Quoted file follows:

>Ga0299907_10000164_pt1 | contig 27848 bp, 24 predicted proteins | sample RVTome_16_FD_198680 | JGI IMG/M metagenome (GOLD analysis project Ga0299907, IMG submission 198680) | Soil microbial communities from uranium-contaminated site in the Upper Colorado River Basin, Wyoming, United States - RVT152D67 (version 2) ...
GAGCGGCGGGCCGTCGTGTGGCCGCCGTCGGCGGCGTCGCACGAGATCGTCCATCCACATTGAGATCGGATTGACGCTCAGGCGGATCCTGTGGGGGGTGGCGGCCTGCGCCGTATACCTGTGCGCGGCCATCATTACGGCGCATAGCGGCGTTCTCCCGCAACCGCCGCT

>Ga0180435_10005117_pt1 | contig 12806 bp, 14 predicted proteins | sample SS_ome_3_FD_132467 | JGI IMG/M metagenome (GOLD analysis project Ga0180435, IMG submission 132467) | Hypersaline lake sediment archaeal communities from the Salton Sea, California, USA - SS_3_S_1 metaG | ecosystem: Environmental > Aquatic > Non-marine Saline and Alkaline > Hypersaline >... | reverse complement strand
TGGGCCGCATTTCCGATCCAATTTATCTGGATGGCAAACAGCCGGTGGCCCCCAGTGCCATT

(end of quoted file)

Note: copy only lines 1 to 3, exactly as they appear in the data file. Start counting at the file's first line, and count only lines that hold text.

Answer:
>Ga0299907_10000164_pt1 | contig 27848 bp, 24 predicted proteins | sample RVTome_16_FD_198680 | JGI IMG/M metagenome (GOLD analysis project Ga0299907, IMG submission 198680) | Soil microbial communities from uranium-contaminated site in the Upper Colorado River Basin, Wyoming, United States - RVT152D67 (version 2) ...
GAGCGGCGGGCCGTCGTGTGGCCGCCGTCGGCGGCGTCGCACGAGATCGTCCATCCACATTGAGATCGGATTGACGCTCAGGCGGATCCTGTGGGGGGTGGCGGCCTGCGCCGTATACCTGTGCGCGGCCATCATTACGGCGCATAGCGGCGTTCTCCCGCAACCGCCGCT

>Ga0180435_10005117_pt1 | contig 12806 bp, 14 predicted proteins | sample SS_ome_3_FD_132467 | JGI IMG/M metagenome (GOLD analysis project Ga0180435, IMG submission 132467) | Hypersaline lake sediment archaeal communities from the Salton Sea, California, USA - SS_3_S_1 metaG | ecosystem: Environmental > Aquatic > Non-marine Saline and Alkaline > Hypersaline >... | reverse complement strand